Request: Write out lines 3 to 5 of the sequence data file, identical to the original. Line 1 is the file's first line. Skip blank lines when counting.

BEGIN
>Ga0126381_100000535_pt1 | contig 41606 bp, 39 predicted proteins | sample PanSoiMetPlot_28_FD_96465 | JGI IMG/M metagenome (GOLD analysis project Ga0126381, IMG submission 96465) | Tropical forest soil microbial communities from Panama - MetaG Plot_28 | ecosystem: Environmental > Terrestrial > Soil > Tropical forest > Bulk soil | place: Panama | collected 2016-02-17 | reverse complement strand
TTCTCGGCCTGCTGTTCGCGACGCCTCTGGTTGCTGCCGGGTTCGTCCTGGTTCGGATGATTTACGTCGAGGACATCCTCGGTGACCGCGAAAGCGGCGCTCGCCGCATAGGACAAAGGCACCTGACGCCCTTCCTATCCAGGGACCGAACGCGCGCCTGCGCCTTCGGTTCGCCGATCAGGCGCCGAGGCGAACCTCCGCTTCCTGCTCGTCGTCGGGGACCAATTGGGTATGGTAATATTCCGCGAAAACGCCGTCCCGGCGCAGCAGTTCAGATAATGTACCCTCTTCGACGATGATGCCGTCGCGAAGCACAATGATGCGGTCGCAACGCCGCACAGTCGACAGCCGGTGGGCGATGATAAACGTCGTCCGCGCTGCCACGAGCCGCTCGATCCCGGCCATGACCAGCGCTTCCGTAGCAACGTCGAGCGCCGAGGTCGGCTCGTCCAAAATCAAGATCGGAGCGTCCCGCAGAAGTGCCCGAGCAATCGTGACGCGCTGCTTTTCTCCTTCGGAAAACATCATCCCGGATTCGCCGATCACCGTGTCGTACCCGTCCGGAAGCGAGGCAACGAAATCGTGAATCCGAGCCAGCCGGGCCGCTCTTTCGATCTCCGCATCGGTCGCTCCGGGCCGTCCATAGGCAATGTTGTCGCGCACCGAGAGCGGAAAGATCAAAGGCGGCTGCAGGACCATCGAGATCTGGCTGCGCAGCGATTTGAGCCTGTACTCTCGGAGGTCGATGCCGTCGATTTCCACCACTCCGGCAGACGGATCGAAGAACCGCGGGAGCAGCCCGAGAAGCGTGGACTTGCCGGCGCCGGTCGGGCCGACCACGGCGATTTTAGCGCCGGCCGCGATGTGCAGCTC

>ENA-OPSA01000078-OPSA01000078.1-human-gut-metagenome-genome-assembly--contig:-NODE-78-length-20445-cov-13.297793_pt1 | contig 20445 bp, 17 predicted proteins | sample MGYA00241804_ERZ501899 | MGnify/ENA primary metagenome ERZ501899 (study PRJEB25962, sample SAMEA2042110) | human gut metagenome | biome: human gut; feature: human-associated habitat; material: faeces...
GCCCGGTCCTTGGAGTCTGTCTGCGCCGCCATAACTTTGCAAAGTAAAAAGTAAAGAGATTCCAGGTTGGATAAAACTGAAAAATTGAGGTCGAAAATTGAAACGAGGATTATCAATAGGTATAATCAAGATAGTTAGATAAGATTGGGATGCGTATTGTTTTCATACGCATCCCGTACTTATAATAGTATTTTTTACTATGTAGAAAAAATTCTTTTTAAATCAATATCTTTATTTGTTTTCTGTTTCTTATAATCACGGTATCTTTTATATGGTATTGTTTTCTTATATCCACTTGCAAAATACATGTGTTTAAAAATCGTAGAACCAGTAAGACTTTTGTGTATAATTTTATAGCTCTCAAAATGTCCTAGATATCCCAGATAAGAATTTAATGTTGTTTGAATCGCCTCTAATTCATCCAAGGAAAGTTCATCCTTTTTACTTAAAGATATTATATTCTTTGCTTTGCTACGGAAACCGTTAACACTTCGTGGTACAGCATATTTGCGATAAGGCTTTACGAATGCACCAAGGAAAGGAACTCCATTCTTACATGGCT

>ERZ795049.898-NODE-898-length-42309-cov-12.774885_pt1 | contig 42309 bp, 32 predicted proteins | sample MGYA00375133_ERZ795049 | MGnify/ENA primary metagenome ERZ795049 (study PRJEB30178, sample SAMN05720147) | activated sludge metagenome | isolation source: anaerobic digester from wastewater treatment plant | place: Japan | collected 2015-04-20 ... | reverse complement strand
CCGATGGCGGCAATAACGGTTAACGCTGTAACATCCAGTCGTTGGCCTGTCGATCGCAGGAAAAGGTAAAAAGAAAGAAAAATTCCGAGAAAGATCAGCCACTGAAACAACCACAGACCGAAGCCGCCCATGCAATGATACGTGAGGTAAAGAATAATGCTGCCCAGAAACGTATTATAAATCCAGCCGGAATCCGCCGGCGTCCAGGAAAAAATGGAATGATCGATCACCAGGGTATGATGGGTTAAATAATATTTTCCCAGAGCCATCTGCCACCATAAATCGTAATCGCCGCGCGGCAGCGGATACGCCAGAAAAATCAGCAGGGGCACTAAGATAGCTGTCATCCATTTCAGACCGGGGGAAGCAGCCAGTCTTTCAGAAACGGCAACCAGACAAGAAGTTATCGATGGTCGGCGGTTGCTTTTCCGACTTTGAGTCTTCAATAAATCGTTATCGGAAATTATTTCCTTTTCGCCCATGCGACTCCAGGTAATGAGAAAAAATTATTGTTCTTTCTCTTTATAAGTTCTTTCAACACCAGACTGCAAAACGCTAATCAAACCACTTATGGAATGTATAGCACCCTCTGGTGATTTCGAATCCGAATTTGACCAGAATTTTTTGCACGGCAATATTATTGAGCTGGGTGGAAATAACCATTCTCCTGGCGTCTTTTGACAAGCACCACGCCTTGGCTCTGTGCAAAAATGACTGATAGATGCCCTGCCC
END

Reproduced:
>ENA-OPSA01000078-OPSA01000078.1-human-gut-metagenome-genome-assembly--contig:-NODE-78-length-20445-cov-13.297793_pt1 | contig 20445 bp, 17 predicted proteins | sample MGYA00241804_ERZ501899 | MGnify/ENA primary metagenome ERZ501899 (study PRJEB25962, sample SAMEA2042110) | human gut metagenome | biome: human gut; feature: human-associated habitat; material: faeces...
GCCCGGTCCTTGGAGTCTGTCTGCGCCGCCATAACTTTGCAAAGTAAAAAGTAAAGAGATTCCAGGTTGGATAAAACTGAAAAATTGAGGTCGAAAATTGAAACGAGGATTATCAATAGGTATAATCAAGATAGTTAGATAAGATTGGGATGCGTATTGTTTTCATACGCATCCCGTACTTATAATAGTATTTTTTACTATGTAGAAAAAATTCTTTTTAAATCAATATCTTTATTTGTTTTCTGTTTCTTATAATCACGGTATCTTTTATATGGTATTGTTTTCTTATATCCACTTGCAAAATACATGTGTTTAAAAATCGTAGAACCAGTAAGACTTTTGTGTATAATTTTATAGCTCTCAAAATGTCCTAGATATCCCAGATAAGAATTTAATGTTGTTTGAATCGCCTCTAATTCATCCAAGGAAAGTTCATCCTTTTTACTTAAAGATATTATATTCTTTGCTTTGCTACGGAAACCGTTAACACTTCGTGGTACAGCATATTTGCGATAAGGCTTTACGAATGCACCAAGGAAAGGAACTCCATTCTTACATGGCT

>ERZ795049.898-NODE-898-length-42309-cov-12.774885_pt1 | contig 42309 bp, 32 predicted proteins | sample MGYA00375133_ERZ795049 | MGnify/ENA primary metagenome ERZ795049 (study PRJEB30178, sample SAMN05720147) | activated sludge metagenome | isolation source: anaerobic digester from wastewater treatment plant | place: Japan | collected 2015-04-20 ... | reverse complement strand